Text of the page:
Now, let’s consider MacIntosh’s Humean view of rationality. First, he uses examples of self-effacing reasons, i.e. cases in which desires rationally require their own renunciation because that is the best means to their satisfaction, to argue against Nagel’s approach to practical rationality, which asserts that reasons are timeless and impersonal, i.e. “that something can be a reason for a given agent at one time just if it could be a reason for any agent any time” (231). Then MacIntosh develops his Humean approach to rational action: One’s action is rational if and only if it is instrumental to the satisfaction of one’s rational desires. Rational desires, on this view, are either those desires that are (broadly speaking) instrumental to the satisfaction of one’s previous (rational) desires or one’s original rational desires themselves. One’s rational desires are either the same as one’s earlier (rational) desires or they are “for things conducive to, entailed by, or partly constitutive of,” one’s antecedent (rational) desires (236, also 238, 240, 242). All rational desires, then, are instrumentally justified, except one’s original set: “I assume,” says MacIntosh, “the first set of values one ever holds counts as rationally permissible by virtue of there being no values one held previously with reference to which one’s acquiring the first set was anti-maximizing. Thereafter any values are permissible just if forming them was not anti-maximizing on the values held just previously” (239, footnote 12). Ultimately, the rational status of one’s current desires is determined by whether they are appropriately connected to one’s original set.

An advantage of MacIntosh’s view is that it, contrary to traditional Humean instrumentalism, i.e. the view that all rational actions promote the satisfaction of one’s current desires (whatever they may be), offers a response to Nagel’s accusation that the Humean model allows for radical shifts in desire such that one’s “rational” actions might be absurdly incoherent over time. The fact that, on MacIntosh’s view, new desires must be vetted by the old ensures some coherence of attitudes over time, at least for rational agents. A rather startling implication of MacIntosh’s view—one that he is willing to accept—is that there is no general obligation/reason to be prudent, no reason to act now so as to promote the satisfaction of your future desires: “Unless one has a present aim to advance one’s future aims, doing these things is irrational; only one’s present aims can directly be one’s reasons” (232).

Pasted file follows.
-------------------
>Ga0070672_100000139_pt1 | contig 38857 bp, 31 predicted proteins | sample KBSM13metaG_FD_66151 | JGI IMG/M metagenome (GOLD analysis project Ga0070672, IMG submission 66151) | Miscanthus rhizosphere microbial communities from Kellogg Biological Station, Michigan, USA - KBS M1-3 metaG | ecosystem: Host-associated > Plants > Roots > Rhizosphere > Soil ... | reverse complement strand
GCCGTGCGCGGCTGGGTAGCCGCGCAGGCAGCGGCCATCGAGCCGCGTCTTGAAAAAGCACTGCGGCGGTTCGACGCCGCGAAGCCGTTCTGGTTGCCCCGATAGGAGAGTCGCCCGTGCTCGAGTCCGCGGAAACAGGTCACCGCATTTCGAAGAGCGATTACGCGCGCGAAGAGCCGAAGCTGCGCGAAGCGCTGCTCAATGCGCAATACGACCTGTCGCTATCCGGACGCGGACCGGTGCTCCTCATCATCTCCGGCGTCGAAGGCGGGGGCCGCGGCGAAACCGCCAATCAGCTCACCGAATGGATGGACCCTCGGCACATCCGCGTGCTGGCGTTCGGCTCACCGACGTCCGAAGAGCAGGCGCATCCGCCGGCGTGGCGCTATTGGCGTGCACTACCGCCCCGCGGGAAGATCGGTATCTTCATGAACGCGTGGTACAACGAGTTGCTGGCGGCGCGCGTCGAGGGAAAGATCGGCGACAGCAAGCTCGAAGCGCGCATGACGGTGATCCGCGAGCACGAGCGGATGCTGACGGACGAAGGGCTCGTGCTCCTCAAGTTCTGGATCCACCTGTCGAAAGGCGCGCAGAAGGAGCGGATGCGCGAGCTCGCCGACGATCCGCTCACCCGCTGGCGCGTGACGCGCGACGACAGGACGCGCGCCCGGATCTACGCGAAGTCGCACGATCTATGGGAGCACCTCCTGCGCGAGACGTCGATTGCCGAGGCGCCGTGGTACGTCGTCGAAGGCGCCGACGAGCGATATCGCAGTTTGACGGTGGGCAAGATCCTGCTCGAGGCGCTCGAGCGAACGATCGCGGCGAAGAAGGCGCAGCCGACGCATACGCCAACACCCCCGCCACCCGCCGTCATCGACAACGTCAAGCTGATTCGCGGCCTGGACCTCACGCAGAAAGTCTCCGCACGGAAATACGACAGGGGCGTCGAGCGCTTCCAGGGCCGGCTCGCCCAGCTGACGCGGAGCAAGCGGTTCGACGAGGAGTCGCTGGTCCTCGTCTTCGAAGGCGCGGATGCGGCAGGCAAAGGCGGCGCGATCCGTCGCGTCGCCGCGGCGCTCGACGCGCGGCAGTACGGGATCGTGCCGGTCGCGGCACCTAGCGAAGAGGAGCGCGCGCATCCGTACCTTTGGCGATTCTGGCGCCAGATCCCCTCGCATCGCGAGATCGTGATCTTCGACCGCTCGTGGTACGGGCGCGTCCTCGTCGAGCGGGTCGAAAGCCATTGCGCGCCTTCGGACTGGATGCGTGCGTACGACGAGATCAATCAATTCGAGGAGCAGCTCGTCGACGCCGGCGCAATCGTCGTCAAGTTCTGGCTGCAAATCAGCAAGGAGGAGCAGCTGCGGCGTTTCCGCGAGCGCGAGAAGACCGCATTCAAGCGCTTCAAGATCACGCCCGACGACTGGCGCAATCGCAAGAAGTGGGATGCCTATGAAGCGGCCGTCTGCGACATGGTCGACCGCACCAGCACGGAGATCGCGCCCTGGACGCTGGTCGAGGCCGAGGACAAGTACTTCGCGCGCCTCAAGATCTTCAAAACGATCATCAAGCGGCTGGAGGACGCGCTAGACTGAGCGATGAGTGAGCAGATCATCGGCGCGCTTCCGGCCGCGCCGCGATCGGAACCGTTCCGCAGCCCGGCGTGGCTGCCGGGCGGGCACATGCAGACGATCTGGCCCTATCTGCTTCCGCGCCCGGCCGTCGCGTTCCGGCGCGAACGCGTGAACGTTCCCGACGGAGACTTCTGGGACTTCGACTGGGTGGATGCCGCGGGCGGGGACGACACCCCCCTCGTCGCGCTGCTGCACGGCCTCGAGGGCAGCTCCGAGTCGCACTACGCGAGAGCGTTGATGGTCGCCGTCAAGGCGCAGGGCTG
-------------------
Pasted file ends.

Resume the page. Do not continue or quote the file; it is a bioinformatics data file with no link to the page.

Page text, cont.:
I share MacIntosh’s skepticism of the view that all practical reasons are timeless and impersonal. Nonetheless, the idea that my current rational requirements are ultimately determined by the desires that I had at the dawn of my existence strikes me as hopelessly implausible. What about my desires for sexual gratification, to attend symphonic concerts, to acquire a better understanding of Kant’s moral theory? It’s certainly not clear that such desires are “appropriately” related to the set of desires I had at, say, ages 4 or 5.

MacIntosh explicitly addresses the advent of sexual desire: “While this change of preferences is not recommended, since it is anti-maximizing on one’s prior preferences, neither is it forbidden, since that would violate the rule that, for it to be true that you (rationally) ought to do something, it must be true that you can do it. In puberty, you can’t prevent the desire changes. So, they are merely non-rational; and, once they happen, one rationally must advance one’s then preferences” (240, footnote 14). This won’t do for a variety of reasons. First, it is not clear that the ought-implies-can rule applies to rationality. We call compulsive agents irrational despite the fact that they could not do otherwise. Second, just because one has a desire for sex does not mean that one has to act on that desire. The ought-implies-can principle, if it applies at all, exonerates only the desire for, not the pursuit of, sex. Further, in cases where one can resist acting upon non-rationally grounded desires, that is what MacIntosh recommends “for that is what would maximize on the value it is rational for [one] to hold” (239). Third, this view seems to imply that, if we could prevent the onset of sexual desire in a way that did not interfere with the satisfaction of other desires, we should do so.

Those who are skeptical of the view that the same reasons apply to everyone, everywhere, and at all times would, I think, do well to reject MacIntosh’s view in favor of a sophisticated constructivist account that can simultaneously avoid commitment to timeless and impersonal reasons, allow room for prudence as a duty, demand coherence of attitudes over time, and easily accommodate the rationality of desires of normal adults. The view that I favor is that one’s reasons are determined by what one would value upon full information and rational reflection, where full-information includes, among other things, systematic non-manipulative exposure to possible sources of satisfaction. Such a view, I believe, could meet all of these objectives.


Arpaly, N. (2000) “On Acting Rationally Against One’s Best Judgement.” Ethics, 110: 488 – 513.

Audi, R. (1990) “Weakness of Will and Rational Action.” Australasian Journal of Philosophy, 68: 270 - 81.

MacIntyre, A. (1990) “Is Akratic Action Always Irrational?” in O. Flanagan and A. Rorty (eds.), Identity, Character, and Morality: Essays in Moral Psychology. Cambridge, MA: MIT Press, 379 – 400.